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One centerpiece of the push for a new immigration law is an expansion of E-Verify. That's the federal online system that allows businesses to check employees' immigration status. It's been around since 1996. Right now, E-Verify is voluntary in some places and mandatory in others. The immigration bill in the Senate would make it mandatory everywhere.
NPR's Ted Robbins reports from Arizona on how E-Verify is working so far.
TED ROBBINS, BYLINE: PPEP is a Tucson-based social service organization with more than 500 employees. HR Manager Susan Marsett uses E-Verify for every new hire.
SUSAN MARSETT: So it asks you to enter first name, last name, middle initial, maiden name if there is one, date of birth, Social Security number.
ROBBINS: After entering that information and more, Marsett goes to the next screen.
MARSETT: I push continue and it instantly would tell me this person is eligible to work or this person has a tentative nonconfirmation.
ROBBINS: Until a few years ago, E-Verify was difficult to use. And even the government said it had problems with accuracy. Now, DHS says it confirms eligible employees more than 98 percent of the time. That's why Congress says it's ready for prime time. It's still not foolproof.
The ACLU opposes E-Verify, saying it's vulnerable to identity theft. Someone with a stolen Social Security number and a driver's license could game the system, for instance. That's why former Customs and Border Protection head Jay Ahern says E-Verify needs more safeguards.
JAY AHERN: Well, if you really want to be absolutely certain that somebody who's presenting themselves for employment verification, you have to have the matching biometric with it as well, whether that be fingerprint or something else.
ROBBINS: The Senate immigration bill requires employees to have documents with photos that match the E-Verify database. That could make it a cost-effective way to screen for unauthorized workers. Former Immigration and Naturalization Service director Doris Meissner says mandatory E-Verify would free up resources to look for unscrupulous employers who hire off the books or pay substandard wages.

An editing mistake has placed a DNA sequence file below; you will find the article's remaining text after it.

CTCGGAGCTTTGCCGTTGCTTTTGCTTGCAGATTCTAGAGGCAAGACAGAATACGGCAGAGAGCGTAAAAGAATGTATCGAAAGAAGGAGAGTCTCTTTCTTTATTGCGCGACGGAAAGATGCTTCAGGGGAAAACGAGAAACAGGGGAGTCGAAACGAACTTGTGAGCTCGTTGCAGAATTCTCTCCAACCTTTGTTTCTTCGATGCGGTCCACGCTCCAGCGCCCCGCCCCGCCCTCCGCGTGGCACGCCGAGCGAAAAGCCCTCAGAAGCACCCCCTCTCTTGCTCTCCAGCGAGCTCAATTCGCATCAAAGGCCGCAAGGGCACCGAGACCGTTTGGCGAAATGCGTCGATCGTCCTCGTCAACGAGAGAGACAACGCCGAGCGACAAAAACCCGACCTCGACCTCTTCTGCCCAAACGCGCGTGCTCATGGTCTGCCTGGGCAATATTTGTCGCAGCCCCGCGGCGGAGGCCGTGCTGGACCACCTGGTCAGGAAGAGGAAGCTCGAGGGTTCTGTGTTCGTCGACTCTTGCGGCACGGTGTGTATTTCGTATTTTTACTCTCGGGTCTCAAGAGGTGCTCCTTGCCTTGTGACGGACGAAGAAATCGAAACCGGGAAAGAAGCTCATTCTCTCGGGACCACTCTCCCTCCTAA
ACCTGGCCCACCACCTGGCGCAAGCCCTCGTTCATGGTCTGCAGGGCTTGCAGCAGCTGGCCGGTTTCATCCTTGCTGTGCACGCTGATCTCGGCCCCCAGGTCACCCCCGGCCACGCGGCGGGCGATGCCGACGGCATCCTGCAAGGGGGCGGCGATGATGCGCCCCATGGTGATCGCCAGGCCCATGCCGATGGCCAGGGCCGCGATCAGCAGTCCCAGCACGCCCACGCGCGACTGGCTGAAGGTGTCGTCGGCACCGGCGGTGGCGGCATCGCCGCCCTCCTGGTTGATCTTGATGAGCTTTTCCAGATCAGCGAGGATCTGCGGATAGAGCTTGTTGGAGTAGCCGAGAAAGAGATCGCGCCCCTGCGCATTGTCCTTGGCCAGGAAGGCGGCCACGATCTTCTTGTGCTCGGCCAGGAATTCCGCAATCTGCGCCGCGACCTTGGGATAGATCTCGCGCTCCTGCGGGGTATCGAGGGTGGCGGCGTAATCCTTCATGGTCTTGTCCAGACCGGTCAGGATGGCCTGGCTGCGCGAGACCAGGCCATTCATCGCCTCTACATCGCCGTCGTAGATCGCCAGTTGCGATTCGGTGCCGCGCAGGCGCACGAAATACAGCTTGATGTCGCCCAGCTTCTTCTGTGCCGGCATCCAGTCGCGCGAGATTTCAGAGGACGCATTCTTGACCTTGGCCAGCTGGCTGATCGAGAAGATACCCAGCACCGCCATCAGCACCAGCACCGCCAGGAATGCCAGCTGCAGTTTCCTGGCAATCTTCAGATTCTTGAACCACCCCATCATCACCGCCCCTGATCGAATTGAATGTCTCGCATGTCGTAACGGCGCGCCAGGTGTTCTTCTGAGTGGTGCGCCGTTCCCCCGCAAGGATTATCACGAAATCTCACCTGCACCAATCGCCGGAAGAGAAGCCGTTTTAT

DORIS MEISSNER: Most employers do want to comply with the law. They don't want to be vulnerable to law enforcement. And so, those who are outliers then are a more isolated, smaller group and you can focus your enforcement on that.
ROBBINS: Back in Tucson, Susan Marsett says it works.
MARSETT: It works fine for us. I mean, it's an extra step. It takes extra time. And do we really like to do it? No. But we have to do it, and so we do it.
ROBBINS: PPEP also has to use it because it's in Arizona. That state made it mandatory for all employers in 2008. And back then, just knowing it was in use was apparently enough.
MARSETT: Yes, when they first instituted E-Verify in Arizona, a lot of people were very scared, especially we work with the farm working community.
ROBBINS: People left the state to avoid getting caught by E-Verify. Now, Marsett says if the program says someone is not authorized to work, they don't have to be asked to leave.
MARSETT: Typically, if someone gets a tentative nonconfirmation and it's a valid thing, they'll leave on their own.
ROBBINS: Which is exactly what Arizona legislators say they had in mind. It saves them from having to enforce the state law. In fact, in five years, only two Arizona businesses have been prosecuted under the state law. Twenty states have since passed laws requiring some kind of participation in E-Verify. DHS says more employers sign up every day. But without a mandate from Congress, just 7 percent of all U.S. employers voluntarily use the program.
Ted Robbins, NPR News, Tucson.
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